News

4/25/2011

Scout Diagnostics, a company targeting early diagnosis of Alzheimer’s disease, recently received matching funds of $435,600 to support developing a laboratory test to detect and confirm Alzheimer’s disease in its earliest stages. Scout was formed in 2006 by University of Kentucky chemistry professors and Sanders-Brown Center on Aging researchers Mark Lovell and Bert Lynn, along with CEO John Beran.

The funds were awarded through Kentucky's competitive SBIR-STTR Matching Funds program, through which the state matches federal SBIR-STTR awards received by Kentucky companies and those willing to relocate to Kentucky. The STTR (Small Business Technology Transfer) award to Scout

4/25/2011

A University of Kentucky Arts and Sciences class will culminate its study of effective leadership next week with a talk from a war hero on the battlefield and back at home.

Former Army Ranger and Infantry Officer Nate Self will present "Leadership in Crisis" at 11 a.m. Tuesday, April 26, in the Student Center Small Ballroom.

As an Army ranger captain in 2002, Self led a group of courageous soldiers to the top of Takur Ghar Mountain to rescue a missing-in-action Navy SEAL, fighting the highest-altitude battle ever fought by U.S. troops. Seven of the first 10 men to die in the War on Terror fell in this battle.

The effort was dubbed “Rescue on Roberts Ridge,” and had it not been for Self’s quick-thinking and leadership, many more would have been killed. Upon returning home, Self was widely recognized as a

4/25/2011

A University of Kentucky Arts and Sciences class will culminate its study of effective leadership next week with a talk from a war hero on the battlefield and back at home.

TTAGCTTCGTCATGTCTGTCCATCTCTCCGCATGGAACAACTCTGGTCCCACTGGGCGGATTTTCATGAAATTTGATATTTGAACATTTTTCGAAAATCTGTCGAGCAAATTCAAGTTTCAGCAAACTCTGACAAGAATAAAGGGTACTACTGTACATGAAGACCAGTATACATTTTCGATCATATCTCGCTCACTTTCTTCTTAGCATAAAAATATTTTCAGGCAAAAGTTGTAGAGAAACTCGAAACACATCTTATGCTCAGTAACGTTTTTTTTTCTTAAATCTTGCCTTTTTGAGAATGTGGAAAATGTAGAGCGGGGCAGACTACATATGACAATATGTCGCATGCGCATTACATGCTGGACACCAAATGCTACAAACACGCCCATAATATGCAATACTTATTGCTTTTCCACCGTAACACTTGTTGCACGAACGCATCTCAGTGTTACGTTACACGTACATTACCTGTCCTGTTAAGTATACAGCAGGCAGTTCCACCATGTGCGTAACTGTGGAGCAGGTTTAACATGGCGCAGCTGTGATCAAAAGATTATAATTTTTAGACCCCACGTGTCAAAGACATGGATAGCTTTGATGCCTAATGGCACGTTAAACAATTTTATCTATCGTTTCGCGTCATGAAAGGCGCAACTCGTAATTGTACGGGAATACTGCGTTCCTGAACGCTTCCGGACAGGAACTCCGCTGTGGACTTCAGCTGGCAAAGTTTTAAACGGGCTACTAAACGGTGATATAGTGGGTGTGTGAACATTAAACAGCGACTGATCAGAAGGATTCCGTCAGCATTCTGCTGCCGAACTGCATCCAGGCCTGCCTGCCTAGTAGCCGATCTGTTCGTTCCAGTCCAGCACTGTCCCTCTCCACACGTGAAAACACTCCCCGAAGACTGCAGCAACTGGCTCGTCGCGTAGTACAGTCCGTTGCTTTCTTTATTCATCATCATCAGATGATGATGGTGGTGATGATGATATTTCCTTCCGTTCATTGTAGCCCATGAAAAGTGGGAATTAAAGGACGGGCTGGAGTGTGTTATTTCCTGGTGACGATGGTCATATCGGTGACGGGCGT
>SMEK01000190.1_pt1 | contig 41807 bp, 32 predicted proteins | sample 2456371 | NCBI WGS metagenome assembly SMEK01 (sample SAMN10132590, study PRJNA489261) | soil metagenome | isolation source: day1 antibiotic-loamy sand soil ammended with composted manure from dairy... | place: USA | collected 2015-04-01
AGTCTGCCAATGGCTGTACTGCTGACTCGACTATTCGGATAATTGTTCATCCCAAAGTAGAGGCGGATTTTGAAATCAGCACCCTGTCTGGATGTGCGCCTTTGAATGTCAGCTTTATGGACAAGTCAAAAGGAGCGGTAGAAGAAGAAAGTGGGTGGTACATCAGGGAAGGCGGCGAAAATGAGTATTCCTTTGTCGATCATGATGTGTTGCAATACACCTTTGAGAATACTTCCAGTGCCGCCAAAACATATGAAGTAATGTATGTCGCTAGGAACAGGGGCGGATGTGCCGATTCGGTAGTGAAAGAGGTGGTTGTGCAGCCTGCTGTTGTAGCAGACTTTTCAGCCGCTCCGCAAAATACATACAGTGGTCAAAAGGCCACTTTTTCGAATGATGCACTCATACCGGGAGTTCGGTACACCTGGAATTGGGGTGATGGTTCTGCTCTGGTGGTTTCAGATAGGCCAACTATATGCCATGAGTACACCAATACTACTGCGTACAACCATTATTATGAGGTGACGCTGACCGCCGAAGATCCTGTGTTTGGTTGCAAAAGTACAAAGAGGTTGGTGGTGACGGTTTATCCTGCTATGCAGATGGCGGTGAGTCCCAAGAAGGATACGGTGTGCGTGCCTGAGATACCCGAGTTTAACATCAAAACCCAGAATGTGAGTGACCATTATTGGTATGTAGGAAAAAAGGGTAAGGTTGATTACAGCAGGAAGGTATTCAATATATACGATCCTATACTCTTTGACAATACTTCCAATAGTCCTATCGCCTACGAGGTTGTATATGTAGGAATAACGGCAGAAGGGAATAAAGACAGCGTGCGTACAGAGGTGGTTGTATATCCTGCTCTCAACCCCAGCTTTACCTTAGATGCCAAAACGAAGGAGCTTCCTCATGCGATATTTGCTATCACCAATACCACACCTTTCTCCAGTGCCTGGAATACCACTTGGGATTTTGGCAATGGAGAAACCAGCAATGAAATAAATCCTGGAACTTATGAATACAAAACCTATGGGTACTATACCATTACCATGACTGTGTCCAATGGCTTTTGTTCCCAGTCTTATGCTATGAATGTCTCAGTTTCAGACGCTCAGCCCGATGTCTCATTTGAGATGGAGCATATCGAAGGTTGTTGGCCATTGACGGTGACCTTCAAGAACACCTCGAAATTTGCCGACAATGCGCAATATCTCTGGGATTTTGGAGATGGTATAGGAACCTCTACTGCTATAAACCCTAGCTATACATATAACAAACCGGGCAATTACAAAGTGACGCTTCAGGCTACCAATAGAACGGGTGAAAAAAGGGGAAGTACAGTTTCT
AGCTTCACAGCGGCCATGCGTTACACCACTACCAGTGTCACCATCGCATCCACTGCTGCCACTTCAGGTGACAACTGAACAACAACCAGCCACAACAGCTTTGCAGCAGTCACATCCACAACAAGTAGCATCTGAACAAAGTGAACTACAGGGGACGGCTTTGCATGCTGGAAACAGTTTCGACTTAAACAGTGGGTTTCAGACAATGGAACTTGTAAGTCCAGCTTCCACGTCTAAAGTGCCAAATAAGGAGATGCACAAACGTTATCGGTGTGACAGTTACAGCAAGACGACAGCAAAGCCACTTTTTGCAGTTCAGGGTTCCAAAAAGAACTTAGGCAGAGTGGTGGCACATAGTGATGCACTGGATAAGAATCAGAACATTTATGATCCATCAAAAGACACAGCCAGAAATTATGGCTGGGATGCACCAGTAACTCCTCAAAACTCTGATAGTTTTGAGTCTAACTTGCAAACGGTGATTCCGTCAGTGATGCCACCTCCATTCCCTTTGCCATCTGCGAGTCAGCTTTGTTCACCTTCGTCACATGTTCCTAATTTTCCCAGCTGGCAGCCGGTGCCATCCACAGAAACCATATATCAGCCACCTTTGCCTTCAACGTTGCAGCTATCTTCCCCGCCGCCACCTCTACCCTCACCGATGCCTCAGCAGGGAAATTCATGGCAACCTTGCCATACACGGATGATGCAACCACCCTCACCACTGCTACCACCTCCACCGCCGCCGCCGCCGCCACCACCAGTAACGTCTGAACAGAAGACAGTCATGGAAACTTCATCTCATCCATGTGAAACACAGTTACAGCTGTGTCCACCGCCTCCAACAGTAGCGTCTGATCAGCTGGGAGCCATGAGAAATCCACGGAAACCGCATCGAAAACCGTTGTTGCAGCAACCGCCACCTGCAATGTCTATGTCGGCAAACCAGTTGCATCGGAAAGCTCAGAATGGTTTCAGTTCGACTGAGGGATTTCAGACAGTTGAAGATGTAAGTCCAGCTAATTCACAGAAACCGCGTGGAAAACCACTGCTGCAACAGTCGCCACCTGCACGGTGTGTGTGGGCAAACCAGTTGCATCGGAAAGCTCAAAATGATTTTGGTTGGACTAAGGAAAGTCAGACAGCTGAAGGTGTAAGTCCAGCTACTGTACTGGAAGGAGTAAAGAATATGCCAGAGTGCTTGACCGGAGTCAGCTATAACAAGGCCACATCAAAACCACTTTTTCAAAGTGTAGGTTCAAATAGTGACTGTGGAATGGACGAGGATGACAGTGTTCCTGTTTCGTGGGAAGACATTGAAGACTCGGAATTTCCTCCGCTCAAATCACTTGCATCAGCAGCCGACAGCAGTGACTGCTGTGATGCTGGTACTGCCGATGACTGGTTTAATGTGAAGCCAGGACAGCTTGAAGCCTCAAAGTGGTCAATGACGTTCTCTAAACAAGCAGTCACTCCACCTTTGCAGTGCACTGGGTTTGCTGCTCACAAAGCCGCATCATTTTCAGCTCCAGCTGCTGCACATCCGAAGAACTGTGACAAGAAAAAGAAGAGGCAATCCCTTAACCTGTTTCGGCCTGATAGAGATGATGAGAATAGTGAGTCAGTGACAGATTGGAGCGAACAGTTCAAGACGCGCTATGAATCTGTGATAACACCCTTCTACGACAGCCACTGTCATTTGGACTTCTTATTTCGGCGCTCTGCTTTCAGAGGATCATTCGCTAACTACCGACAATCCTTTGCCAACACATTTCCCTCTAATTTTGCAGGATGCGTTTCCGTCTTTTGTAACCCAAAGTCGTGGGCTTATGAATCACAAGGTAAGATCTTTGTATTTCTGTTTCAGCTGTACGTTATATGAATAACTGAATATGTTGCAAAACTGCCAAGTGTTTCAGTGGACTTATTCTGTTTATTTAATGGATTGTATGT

Former Army Ranger and Infantry Officer Nate Self will present "Leadership in Crisis" at 11 a.m. Tuesday, April 26, in the Student Center Small Ballroom.

As an Army ranger captain in 2002, Self led a group of courageous soldiers to the top of Takur Ghar Mountain to rescue a missing-in-action Navy SEAL, fighting the highest-altitude battle ever fought by U.S. troops. Seven of the first 10 men to die in the War on Terror fell in this battle.

The effort was dubbed “Rescue on Roberts Ridge,” and had it not been for Self’s quick-thinking and leadership, many more would have been killed. Upon returning home, Self was widely recognized as a

4/25/2011

 For many members of the scientific community, returning to Earth's most fundamental elements can occasionally yield the greatest findings.  There's nothing more predictable on Earth than sunrise and sunset. And there's nothing more basic than blue-green algae.

This year's Thomas Hunt Morgan Lecturer is an expert on blue-green algae, also known as cyanobacteria.

University of California at San Diego (UCSD) biology professor Susan S. Golden will speak on "Developing Cyanobacteria for Production of Industrial Products and Fuels" at 4 p.m. Wednesday, April 27 in the William T. Young Library Auditorium.  On Thursday, April 28th, Golden will speak about "How Bacteria Tell Time" at 4 p.m. in room 116 of the Thomas Hunt Morgan Building.